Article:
Viva L'Italia! (Roberto Rossellini / Italy, 1961):

The unification of Italy from Messina to Volturno, the past made flesh by Roberto Rossellini in a commemorative mood. Il Tricolore sways splendidly under the credits and then over a map of fragmented states circa 1860, a orchestral preamble concluding with a skirmish against an electric cobalt sky. Garibaldi (Renzo Ricci) is middle-aged, ginger-bearded, rheumatic, and utterly, serenely determined; before battle, he squats by the meadow to savor some local bread: "Anyone have any salt?" As the Redshirts charge uphill, the camera takes a paradoxically distant and urgent view of the clashing brigades and puffs of gunsmoke dotting the landscape -- a study in long shots, a cosmic vantage. A sprawling pan right outlines the Calabrese coast, a reverse zoom reveals the regiment stationed on the opposite beachfront, then a pan left to follow an officer into town and a tilt up to the top of a tower (one take). Clandestine meetings and round-ups introduce a whiff of derring-do, a shepherdess (Giovanna Ralli) sacrifices herself and is eulogized like the Sicilian girl in Paisŕ, a trampled body beneath the steamroller of history. A burro ride down winding roads by ancient ruins, an euphoric victory in a Palermo plaza accompanied by Tina Louise ("una giornalista francesa") and Alexandre Dumas ("caro amigo!"). Wellman’s The Story of G.I. Joe, Carlo Bossoli and Francesco Hayez, Vidor’s War and Peace. King Francesco II (Raimondo Croce) ponders the situation and steps down like Renoir’s Louis XVI in La Marseillaise, "let us put on a good face." The adventure of the Risorgimento, a vision of reconstruction from a director who witnessed the nation's fall. The climax adduces a note of distinctly Fordian sorrow, with Garibaldi placed on reserve by the Piedmontese army and ruminating from the back of a departing boat like Rossellini himself at the mercy of dull critics. A rousing national epic in Eastman color, a bedrock formation for later portraits of monarchs and apostles and messiahs. With Paolo Stoppa, Franco Interlenghi, Leone Botta, and Giovanni Petti.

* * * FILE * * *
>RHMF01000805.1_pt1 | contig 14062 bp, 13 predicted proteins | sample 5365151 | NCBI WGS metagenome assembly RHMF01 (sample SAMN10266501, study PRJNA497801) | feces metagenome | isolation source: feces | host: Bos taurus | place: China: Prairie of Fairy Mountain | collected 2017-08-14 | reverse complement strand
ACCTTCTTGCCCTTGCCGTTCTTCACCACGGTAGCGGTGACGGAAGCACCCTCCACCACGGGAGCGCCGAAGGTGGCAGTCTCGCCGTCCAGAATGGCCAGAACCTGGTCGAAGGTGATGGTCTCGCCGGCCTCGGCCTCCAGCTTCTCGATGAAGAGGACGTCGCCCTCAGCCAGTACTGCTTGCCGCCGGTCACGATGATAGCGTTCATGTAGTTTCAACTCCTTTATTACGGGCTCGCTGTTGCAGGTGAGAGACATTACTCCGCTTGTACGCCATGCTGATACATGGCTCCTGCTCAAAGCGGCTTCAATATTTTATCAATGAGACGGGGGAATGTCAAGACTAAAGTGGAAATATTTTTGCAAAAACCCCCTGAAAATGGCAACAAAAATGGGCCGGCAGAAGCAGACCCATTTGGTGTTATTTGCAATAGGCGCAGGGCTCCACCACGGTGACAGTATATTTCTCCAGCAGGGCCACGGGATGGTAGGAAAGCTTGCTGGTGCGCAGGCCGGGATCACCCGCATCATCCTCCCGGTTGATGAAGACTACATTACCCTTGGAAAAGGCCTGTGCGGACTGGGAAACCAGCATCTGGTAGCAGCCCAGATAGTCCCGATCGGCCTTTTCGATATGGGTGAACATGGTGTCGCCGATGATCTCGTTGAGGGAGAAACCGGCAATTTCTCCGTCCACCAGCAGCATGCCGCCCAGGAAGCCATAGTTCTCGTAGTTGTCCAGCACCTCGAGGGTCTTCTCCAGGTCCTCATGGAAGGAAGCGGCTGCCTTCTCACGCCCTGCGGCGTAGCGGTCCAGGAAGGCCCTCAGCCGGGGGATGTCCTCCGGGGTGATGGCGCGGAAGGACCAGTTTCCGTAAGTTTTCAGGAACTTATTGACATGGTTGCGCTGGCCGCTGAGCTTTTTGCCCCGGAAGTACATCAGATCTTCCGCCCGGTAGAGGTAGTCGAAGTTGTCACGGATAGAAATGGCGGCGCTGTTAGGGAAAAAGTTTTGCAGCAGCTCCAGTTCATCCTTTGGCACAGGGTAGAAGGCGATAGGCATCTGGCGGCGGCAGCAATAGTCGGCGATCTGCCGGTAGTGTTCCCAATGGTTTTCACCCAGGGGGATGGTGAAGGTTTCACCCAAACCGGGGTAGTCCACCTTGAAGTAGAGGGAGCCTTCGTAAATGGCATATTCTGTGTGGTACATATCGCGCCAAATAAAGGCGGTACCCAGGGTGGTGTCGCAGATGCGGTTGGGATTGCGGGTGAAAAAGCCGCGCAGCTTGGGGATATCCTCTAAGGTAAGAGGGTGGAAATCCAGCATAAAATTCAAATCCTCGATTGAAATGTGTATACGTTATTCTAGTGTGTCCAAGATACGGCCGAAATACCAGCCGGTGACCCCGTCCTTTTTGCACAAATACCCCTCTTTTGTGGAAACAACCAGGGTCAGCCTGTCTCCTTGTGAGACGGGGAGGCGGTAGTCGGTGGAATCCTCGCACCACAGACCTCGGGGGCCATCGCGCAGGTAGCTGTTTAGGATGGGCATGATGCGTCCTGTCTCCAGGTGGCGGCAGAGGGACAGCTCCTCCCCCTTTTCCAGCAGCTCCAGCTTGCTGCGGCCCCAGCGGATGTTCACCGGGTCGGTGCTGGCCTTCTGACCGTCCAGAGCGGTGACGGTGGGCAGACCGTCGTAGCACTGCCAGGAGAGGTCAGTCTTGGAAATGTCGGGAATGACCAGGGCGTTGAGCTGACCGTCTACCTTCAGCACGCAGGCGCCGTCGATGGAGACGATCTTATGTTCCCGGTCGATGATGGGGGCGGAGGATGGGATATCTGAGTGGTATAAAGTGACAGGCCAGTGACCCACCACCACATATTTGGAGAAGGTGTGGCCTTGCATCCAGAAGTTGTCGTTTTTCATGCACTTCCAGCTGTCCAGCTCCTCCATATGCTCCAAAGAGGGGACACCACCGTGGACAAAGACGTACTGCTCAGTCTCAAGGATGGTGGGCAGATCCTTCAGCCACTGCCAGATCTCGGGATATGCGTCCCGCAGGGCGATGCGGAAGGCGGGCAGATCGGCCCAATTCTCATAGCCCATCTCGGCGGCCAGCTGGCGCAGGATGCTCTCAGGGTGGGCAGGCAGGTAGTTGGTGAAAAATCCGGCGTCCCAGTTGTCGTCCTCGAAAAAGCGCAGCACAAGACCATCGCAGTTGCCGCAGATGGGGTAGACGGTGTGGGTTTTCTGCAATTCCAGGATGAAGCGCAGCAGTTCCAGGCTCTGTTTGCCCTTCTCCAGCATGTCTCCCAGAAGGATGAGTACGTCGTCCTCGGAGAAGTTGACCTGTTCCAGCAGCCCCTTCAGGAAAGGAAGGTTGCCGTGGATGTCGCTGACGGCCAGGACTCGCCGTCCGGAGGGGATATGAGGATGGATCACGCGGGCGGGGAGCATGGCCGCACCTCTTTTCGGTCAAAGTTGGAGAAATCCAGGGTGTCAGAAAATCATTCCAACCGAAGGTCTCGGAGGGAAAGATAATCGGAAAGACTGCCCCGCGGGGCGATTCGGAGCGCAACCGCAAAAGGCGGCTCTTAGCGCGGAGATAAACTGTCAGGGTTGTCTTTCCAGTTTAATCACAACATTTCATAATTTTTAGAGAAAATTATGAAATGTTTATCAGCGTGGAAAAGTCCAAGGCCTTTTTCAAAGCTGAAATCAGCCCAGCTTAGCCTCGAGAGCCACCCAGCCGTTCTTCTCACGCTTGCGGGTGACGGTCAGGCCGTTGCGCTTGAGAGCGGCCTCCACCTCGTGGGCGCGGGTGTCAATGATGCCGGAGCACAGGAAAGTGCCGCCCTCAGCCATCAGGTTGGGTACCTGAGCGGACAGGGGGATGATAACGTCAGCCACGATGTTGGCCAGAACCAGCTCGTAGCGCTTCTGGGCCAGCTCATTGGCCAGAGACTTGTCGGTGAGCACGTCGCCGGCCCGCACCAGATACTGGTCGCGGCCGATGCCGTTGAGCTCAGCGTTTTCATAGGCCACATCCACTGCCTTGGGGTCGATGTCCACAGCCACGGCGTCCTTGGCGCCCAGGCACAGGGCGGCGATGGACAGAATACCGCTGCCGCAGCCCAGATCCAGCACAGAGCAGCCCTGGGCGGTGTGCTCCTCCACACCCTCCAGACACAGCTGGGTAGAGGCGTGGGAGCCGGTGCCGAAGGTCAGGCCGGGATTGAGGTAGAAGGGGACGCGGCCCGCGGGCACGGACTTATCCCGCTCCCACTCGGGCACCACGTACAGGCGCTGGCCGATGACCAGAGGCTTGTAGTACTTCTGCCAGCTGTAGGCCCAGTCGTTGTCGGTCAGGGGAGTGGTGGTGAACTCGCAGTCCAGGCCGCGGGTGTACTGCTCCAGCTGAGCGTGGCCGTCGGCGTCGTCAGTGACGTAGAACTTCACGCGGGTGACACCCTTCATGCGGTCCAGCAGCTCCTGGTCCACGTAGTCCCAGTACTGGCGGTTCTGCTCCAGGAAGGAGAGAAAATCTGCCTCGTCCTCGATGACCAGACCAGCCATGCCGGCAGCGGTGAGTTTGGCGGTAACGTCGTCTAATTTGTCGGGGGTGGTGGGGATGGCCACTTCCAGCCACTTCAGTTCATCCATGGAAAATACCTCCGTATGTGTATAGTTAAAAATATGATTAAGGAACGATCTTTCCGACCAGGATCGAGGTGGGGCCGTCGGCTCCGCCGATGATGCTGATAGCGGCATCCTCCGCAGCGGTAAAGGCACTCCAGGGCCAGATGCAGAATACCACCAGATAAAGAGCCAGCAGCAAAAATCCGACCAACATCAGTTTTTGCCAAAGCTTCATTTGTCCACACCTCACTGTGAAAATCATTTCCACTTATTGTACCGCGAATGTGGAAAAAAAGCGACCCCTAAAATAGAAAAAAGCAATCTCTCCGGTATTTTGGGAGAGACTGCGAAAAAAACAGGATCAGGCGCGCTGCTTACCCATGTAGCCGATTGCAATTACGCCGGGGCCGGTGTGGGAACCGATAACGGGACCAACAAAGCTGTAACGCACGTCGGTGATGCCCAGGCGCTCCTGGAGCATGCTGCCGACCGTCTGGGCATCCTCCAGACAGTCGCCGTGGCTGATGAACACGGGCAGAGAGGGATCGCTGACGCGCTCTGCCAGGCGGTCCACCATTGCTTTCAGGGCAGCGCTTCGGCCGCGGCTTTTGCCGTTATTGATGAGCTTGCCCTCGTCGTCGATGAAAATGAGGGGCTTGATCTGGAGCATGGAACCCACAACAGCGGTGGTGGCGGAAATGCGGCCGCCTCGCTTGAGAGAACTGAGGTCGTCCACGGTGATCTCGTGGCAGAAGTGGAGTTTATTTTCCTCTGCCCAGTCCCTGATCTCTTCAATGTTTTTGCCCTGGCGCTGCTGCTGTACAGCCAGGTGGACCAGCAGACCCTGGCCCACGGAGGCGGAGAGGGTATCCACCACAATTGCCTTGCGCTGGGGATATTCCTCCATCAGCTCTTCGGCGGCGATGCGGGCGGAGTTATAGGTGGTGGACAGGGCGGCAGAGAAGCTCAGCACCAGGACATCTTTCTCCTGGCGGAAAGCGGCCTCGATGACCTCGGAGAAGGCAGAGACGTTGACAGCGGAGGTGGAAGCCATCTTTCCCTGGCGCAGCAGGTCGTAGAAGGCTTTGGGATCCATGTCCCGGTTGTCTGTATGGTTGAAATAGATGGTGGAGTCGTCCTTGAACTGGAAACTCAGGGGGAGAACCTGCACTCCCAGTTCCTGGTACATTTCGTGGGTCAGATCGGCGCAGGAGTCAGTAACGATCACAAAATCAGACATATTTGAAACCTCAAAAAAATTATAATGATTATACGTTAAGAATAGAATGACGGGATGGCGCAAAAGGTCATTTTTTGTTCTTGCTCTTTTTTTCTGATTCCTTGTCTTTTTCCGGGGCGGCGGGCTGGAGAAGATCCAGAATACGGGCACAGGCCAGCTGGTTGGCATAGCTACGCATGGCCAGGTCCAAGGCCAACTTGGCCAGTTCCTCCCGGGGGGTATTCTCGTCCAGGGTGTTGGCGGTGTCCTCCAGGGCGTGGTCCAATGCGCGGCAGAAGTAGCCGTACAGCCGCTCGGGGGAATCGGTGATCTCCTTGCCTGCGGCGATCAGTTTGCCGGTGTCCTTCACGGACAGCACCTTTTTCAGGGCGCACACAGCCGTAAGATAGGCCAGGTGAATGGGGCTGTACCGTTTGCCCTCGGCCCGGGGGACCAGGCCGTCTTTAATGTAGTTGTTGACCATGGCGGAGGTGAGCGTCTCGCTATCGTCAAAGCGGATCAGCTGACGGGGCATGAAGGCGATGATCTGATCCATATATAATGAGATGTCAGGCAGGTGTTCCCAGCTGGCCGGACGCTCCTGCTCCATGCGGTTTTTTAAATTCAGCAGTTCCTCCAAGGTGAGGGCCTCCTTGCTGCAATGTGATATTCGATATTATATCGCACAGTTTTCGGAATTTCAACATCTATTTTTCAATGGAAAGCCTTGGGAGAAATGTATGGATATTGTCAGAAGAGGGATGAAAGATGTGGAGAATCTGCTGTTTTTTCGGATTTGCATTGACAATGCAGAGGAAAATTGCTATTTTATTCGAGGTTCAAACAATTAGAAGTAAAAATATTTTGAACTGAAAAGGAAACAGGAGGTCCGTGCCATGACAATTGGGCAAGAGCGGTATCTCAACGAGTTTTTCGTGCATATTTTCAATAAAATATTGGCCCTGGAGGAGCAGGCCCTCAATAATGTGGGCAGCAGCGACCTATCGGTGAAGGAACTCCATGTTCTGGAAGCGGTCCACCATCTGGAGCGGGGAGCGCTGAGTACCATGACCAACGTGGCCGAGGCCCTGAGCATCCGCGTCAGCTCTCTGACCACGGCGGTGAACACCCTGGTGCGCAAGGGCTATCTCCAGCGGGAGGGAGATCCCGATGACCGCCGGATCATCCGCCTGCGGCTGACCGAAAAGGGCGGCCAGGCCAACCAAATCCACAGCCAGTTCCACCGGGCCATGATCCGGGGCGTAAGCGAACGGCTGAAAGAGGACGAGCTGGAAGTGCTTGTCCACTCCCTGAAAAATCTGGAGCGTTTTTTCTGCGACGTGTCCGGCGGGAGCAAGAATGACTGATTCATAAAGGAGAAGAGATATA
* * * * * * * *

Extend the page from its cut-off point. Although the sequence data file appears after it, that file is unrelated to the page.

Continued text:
--- Fernando F. Croce

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